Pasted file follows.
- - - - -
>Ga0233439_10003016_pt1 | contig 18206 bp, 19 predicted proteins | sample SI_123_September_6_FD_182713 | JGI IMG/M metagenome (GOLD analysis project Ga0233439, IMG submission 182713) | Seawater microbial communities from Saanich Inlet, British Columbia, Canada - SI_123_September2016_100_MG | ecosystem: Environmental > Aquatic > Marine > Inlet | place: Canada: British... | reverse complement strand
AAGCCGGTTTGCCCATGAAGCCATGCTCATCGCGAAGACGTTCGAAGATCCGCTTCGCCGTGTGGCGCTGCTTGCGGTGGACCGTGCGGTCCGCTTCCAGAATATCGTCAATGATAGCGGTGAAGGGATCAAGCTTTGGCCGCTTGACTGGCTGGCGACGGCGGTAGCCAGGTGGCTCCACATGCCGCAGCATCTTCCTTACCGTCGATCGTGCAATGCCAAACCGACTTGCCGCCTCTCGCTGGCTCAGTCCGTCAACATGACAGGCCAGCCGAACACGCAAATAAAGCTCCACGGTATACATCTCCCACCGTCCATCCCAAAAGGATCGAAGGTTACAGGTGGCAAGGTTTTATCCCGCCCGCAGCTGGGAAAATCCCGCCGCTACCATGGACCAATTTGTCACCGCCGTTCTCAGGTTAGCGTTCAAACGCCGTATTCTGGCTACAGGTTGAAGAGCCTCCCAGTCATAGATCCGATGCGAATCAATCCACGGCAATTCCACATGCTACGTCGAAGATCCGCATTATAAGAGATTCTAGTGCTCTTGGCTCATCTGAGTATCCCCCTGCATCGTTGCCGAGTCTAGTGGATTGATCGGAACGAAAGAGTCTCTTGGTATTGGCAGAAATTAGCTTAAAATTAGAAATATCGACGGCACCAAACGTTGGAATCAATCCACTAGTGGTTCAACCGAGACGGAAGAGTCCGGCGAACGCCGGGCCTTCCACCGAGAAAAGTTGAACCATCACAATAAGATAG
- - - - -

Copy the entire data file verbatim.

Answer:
>Ga0233439_10003016_pt1 | contig 18206 bp, 19 predicted proteins | sample SI_123_September_6_FD_182713 | JGI IMG/M metagenome (GOLD analysis project Ga0233439, IMG submission 182713) | Seawater microbial communities from Saanich Inlet, British Columbia, Canada - SI_123_September2016_100_MG | ecosystem: Environmental > Aquatic > Marine > Inlet | place: Canada: British... | reverse complement strand
AAGCCGGTTTGCCCATGAAGCCATGCTCATCGCGAAGACGTTCGAAGATCCGCTTCGCCGTGTGGCGCTGCTTGCGGTGGACCGTGCGGTCCGCTTCCAGAATATCGTCAATGATAGCGGTGAAGGGATCAAGCTTTGGCCGCTTGACTGGCTGGCGACGGCGGTAGCCAGGTGGCTCCACATGCCGCAGCATCTTCCTTACCGTCGATCGTGCAATGCCAAACCGACTTGCCGCCTCTCGCTGGCTCAGTCCGTCAACATGACAGGCCAGCCGAACACGCAAATAAAGCTCCACGGTATACATCTCCCACCGTCCATCCCAAAAGGATCGAAGGTTACAGGTGGCAAGGTTTTATCCCGCCCGCAGCTGGGAAAATCCCGCCGCTACCATGGACCAATTTGTCACCGCCGTTCTCAGGTTAGCGTTCAAACGCCGTATTCTGGCTACAGGTTGAAGAGCCTCCCAGTCATAGATCCGATGCGAATCAATCCACGGCAATTCCACATGCTACGTCGAAGATCCGCATTATAAGAGATTCTAGTGCTCTTGGCTCATCTGAGTATCCCCCTGCATCGTTGCCGAGTCTAGTGGATTGATCGGAACGAAAGAGTCTCTTGGTATTGGCAGAAATTAGCTTAAAATTAGAAATATCGACGGCACCAAACGTTGGAATCAATCCACTAGTGGTTCAACCGAGACGGAAGAGTCCGGCGAACGCCGGGCCTTCCACCGAGAAAAGTTGAACCATCACAATAAGATAG